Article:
The editorial categories are research topics that have guided researchers during the recovery phase and continue to be the impetus behind the Documents Project’s digital archive and the Critical Documents book series. Developed by the project’s Editorial Board, each of the teams analyzed this framework and adapted it to their local contexts in developing their research objectives and work plans during the Recovery Phase. Learn more on the Editorial Framework page.
For the author, the purpose of artistic movements, the so-called “revolutionary” movements, was to suppress academies in order to achieve aesthetic freedom and open up the horizon toward plurality. It is the author’s opinion that in Mexico, revolutionary radicalism has achieved its objective. Academies have reappeared however, though without labels. He asserts that this fact has diminished the importance of the aesthetic movement, although some artists have proposed new trends for the national visual arts, as in the case of Carlos Orozco Romero. He is one of those Mexican painters creating “arte puro” far from any literary intention, without any link to the everyday. The author of the article makes some reflections in his attempt to clarify and explain the artist’s creative process. He concludes that Orozco Romero is universal because he is completely detached from the artistic environment and his Mexican-ism is only present in some pre-eminent aspects of his sensitivity.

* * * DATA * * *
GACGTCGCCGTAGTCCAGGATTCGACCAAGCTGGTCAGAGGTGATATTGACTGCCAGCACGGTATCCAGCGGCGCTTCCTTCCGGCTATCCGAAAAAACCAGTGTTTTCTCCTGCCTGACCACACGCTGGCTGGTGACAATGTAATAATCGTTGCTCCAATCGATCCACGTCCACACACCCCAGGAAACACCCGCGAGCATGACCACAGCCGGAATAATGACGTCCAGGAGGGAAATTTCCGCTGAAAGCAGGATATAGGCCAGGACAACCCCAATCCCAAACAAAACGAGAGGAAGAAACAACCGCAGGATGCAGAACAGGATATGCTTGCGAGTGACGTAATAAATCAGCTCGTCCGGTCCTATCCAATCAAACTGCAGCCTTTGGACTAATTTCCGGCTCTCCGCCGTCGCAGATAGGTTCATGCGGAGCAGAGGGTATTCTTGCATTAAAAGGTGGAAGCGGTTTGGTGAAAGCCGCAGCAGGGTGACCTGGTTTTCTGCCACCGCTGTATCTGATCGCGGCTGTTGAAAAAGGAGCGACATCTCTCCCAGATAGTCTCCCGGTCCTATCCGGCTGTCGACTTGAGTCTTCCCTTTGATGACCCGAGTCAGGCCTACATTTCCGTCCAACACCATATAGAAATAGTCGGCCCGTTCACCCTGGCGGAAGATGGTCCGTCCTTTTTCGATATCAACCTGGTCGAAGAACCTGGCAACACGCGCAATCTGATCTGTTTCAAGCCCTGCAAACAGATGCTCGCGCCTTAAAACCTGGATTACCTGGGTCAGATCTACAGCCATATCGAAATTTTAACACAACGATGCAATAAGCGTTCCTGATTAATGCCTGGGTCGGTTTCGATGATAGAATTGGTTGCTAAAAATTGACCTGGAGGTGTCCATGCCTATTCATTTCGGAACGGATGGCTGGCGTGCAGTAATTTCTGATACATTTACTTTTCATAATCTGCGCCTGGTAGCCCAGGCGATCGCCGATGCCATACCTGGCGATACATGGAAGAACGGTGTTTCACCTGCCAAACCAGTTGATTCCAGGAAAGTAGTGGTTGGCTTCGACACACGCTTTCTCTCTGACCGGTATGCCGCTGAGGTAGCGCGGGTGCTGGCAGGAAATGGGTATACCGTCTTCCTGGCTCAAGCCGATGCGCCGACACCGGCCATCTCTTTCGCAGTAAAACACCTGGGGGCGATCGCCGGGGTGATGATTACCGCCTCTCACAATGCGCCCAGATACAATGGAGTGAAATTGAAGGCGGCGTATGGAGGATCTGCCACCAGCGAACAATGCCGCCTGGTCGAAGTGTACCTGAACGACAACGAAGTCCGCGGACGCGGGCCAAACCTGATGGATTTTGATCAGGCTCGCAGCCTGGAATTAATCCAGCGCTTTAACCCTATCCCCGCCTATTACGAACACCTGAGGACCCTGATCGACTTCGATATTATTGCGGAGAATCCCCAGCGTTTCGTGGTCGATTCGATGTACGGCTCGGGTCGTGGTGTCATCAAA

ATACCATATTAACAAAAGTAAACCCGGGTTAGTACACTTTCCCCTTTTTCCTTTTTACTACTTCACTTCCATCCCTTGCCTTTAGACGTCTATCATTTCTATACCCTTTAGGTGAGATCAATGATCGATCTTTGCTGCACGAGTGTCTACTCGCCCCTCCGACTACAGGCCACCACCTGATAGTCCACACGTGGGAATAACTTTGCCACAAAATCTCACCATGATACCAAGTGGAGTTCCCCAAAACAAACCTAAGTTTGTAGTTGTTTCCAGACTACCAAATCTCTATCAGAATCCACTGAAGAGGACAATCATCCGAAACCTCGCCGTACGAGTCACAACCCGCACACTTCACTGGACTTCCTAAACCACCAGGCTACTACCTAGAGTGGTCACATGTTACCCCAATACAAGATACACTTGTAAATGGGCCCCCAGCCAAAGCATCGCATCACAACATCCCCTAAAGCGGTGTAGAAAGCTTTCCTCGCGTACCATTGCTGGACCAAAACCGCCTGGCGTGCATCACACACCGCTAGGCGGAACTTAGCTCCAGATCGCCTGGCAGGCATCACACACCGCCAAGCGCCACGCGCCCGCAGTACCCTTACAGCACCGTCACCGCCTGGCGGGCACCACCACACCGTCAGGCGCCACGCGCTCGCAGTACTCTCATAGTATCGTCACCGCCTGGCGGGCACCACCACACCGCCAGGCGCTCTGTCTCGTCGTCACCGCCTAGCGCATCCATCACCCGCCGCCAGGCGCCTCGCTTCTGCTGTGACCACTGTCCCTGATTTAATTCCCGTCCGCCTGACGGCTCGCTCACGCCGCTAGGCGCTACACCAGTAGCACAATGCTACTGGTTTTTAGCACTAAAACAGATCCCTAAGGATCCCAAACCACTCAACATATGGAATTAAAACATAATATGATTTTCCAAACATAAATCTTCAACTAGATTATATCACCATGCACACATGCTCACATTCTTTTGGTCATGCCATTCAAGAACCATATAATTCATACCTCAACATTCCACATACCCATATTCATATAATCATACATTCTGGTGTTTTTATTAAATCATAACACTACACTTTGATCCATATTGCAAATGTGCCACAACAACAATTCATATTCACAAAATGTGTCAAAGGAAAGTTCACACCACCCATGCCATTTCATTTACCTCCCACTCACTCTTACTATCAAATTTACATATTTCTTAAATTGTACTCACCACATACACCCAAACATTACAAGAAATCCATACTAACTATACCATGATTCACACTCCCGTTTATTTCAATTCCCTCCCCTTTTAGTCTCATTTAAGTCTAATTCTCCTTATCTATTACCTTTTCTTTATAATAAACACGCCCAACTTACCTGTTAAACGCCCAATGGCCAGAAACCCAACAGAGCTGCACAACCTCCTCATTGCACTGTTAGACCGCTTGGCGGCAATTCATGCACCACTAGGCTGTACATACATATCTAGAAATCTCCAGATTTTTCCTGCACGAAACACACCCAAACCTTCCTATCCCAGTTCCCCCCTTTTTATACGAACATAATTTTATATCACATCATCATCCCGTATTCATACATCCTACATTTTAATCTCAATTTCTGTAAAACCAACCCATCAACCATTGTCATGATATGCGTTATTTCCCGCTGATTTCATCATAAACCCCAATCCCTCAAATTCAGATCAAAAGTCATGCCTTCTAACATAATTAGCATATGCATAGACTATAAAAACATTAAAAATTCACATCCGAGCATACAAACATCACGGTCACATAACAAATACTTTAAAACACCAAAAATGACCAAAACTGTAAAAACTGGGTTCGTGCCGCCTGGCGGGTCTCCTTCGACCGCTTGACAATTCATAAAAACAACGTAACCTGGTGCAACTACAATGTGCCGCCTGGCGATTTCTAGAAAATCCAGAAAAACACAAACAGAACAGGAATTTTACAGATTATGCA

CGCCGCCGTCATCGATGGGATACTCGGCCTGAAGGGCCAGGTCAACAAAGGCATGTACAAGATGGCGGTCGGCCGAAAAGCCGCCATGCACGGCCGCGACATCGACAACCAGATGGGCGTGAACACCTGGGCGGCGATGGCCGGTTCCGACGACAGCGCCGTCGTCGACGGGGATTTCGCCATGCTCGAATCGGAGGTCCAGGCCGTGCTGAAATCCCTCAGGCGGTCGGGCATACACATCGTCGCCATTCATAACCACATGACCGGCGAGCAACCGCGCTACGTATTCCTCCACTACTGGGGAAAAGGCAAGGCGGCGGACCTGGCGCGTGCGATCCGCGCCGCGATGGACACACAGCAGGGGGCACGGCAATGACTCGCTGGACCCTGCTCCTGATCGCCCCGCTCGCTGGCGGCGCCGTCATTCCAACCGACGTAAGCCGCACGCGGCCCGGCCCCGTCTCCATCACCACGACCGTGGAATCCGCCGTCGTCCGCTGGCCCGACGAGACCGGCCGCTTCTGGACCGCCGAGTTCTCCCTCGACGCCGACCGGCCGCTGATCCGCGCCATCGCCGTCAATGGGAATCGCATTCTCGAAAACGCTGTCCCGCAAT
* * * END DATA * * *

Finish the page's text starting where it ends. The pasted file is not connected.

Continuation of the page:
The article outlines the achievement of Mexican art during the 1920s which, on different fronts, put an end to academic dominance and allowed for free expression. However, the revolutionary discourse of nationalist art, based on popular representations, soon closed ranks toward different art processes closer to European avant-gardes.
Carlos Orozco Romero (1898-1984) was one of the few artists who, together with Carlos Merida, a Guatemalan who had settled in Mexico (1891-1984), stood fast to the idea of a universal artistic language.